Last week Dr Russell Schechter was on the blog talking about the new MA devoted entirely to Writing the First Novel being launched at St Mary’s University this September. And this week our very own David Towsey follows that up as he lets you now the view from the otherside of the table as someone who has completed an MA and had their work published.
There’s been a lot of talk in the media recently about what Creative Writing courses can and can’t do for students. It’s not a particularly new discussion or one that will be going away any time soon. If I had a pound for every time I was asked: ‘Creative Writing, how do they even teach that?’ I’d be able to retire to a yacht somewhere very sunny and write a book every decade through a margarita-haze. One blog post isn’t enough to even scratch the surface of what is essentially an ongoing pedagogical debate both inside Higher Education and out. Instead, I’m going to take the easy route and just talk about me. Specifically, my experience of doing a Creative Writing Masters degree.
I began the year-long course as a fresh-faced twenty-two-year-old who’d managed to hold down a real job for all of nine months after finishing a BA in English & Creative Writing. Out of a student cohort of more than forty people I was the second youngest. And despite the good range of ages and experience, it showed. I was so green it makes me cringe when I think back to some of things I did and said. To my fellow students’ credit, they rarely held my lack of worldly wisdom against me and were plenty game when I was calling for shots in reputable family pubs.
The variety of people you tend to find taking a Masters degree is one of the real strengths of that kind of course. It makes workshopping and sharing work an infinitely more eye-opening experience – especially if coming from a BA course where almost everyone in the room is 18-21. If you want to take a rather cynical view, a Masters seminar makes one hell of a focus group. Everyone in the room is an active, often passionate, reader of all kinds of literature. They might not be into the kind of anthropomorphic cyber-punk you enjoy writing, but they’ll read it and tell you when your eye-patch-wearing fox is a bit flat as a character. In the same vein, if your reading habits are in danger of becoming a little narrow – and mine definitely were – a Masters group is a great place to expand them. Every student on my course was either working on a novel, collection of short stories, or their first collection of poetry. These were hugely diverse, not just in subject but style and delivery. My zombie-Western idea raised a few eyebrows but went on to become my debut novel, Your Brother’s Blood, and certainly wasn’t the wackiest piece discussed. A number of my classmates also turned their MA work into published novels, including the wonderful historical fiction writer James Aitcheson. Regularly, really helpful peer-feedback from this kind of group would begin, ‘I’ve never read something like this before, but . . .’ Sometimes it takes this kind of reader to highlight where we’re going wrong. And, boy, was I going wrong in all kinds of ways.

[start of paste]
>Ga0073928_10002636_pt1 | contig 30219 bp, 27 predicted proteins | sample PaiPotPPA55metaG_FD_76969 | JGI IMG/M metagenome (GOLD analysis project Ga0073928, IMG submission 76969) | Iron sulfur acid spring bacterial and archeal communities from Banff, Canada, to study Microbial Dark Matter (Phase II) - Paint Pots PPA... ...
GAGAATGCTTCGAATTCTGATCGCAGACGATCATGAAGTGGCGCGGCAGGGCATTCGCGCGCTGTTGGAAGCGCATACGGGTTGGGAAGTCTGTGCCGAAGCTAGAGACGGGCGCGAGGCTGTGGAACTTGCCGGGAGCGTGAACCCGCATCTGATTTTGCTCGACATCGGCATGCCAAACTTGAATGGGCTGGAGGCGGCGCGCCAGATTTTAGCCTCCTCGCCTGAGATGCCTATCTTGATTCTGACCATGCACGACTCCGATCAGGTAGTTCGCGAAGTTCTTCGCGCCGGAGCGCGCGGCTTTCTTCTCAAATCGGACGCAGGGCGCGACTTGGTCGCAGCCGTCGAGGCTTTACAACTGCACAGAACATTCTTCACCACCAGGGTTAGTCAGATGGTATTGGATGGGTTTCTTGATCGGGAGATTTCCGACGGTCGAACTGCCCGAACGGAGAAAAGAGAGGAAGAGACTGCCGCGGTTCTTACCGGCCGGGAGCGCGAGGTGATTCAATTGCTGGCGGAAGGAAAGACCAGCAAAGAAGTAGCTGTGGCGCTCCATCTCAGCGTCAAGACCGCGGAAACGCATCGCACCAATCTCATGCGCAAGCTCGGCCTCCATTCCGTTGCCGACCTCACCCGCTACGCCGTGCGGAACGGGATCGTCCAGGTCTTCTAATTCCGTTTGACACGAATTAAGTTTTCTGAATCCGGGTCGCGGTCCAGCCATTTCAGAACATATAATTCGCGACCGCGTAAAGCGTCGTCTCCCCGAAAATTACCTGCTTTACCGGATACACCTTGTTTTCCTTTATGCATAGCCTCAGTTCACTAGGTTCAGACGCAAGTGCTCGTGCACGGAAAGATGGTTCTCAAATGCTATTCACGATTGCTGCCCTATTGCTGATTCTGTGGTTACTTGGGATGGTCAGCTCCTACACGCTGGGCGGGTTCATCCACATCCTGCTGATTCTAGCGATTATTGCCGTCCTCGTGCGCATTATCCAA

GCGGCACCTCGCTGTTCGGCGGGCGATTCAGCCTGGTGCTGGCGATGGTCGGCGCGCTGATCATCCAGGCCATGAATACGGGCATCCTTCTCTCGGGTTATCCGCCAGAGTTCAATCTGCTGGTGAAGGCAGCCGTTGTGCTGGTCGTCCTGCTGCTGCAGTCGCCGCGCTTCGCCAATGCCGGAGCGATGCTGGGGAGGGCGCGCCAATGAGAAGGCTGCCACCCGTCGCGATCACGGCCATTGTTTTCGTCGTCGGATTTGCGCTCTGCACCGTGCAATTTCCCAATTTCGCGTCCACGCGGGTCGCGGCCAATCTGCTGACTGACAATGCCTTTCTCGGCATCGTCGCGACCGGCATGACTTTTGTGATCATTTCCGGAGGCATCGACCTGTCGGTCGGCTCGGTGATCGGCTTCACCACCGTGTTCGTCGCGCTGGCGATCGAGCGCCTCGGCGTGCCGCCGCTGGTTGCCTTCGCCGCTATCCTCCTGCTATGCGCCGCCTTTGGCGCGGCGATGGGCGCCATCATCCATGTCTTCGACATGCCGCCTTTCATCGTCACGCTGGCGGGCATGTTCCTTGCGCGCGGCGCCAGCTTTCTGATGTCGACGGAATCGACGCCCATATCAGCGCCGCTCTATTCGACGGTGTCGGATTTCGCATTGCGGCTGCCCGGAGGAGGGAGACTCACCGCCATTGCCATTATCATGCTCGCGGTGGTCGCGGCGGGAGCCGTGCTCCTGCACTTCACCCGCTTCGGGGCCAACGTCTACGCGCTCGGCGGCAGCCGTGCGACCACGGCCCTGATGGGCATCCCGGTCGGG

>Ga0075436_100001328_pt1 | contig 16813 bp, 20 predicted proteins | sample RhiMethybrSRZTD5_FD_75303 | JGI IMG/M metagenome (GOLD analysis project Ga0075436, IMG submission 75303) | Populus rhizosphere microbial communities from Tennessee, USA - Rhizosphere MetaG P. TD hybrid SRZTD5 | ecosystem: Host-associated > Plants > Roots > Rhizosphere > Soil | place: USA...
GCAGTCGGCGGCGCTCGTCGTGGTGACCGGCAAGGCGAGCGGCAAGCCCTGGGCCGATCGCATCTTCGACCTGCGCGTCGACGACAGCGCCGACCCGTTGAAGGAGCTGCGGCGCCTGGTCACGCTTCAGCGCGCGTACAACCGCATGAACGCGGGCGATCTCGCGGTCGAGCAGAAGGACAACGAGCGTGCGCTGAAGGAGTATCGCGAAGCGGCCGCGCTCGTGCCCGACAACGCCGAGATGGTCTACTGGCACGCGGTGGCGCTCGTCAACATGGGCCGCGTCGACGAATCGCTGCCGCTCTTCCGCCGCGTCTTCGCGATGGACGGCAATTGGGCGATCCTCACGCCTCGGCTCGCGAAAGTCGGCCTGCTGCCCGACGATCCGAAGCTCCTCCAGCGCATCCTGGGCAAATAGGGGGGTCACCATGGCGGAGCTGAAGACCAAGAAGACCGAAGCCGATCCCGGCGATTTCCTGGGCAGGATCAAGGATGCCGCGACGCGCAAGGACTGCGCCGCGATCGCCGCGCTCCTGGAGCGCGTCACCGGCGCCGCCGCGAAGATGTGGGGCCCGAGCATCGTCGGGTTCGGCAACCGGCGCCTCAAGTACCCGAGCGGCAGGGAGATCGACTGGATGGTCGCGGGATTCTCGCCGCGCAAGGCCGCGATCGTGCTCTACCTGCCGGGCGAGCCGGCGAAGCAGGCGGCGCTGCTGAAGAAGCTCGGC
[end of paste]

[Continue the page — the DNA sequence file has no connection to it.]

Before the Masters my handling of point-of-view was a mess. I was melting all over the place in scenes, which was hugely confusing, and my characters were seeing through walls. My dialogue was flabby, neither pushing the story forward or revealing character – yes people talk about the weather all the time, no, a reader doesn’t care. I had some pretty good ideas, but I was being far too subtle and expected the reader to grasp exactly what I meant with minimal help from me. I was also tying myself up in knots about how to write experiences outside of my own, one particular example being: how could I, a young man with no children, faithfully represent what it felt like for a woman to lose a child? I knew plenty of other writers managed this kind of thing, arguably some better than others, but I had no idea how I was going to do it.
Some problems can be dealt with concretely during seminars and one-to-ones with tutors. Thanks to those sessions, these days I’m very careful about what my characters can actually see or hear in any given room, etc. I’m hyper-aware of my tendency to over-rely on dialogue, so after discussing tactics with a tutor I now dedicate a whole part of my editing process to doing a sweep of unnecessary chit-chat. I was given a great piece advice by a tutor during my MA when I went to her with my problem of writing a grieving mother. She said, ‘Stop worrying what a mother would do, and figure out how this mother acts and feels.’ It sounds almost obvious now, but it was a revelation at the time. Other challenges I encountered on the course are now part of an ongoing battle I have with writing, as my fantastically patient editor will no doubt agree. But I can say one thing with some conviction: without the help of lecturers and other students I wouldn’t have reached this stage of self-reflective understanding of that nebulous term, my ‘writing process’.
In my opinion, something like a Masters degree isn’t so much about teaching you how to write, but revealing how you write – the good and the bad. Some people are honest enough with themselves to see this on their own. I wasn’t then, and I’m not sure I am now. A Masters is a lot of hard work. In fact, for me it was the first step into a world of a lot of hard work. There are plenty of ways of taking that first step without getting a degree. But, looking back, I know I wouldn’t have written – let alone managed to publish – my debut without the support I received during my Masters.
I’d love to hear about other people’s experience of their MAs – either in the comments or on Twitter!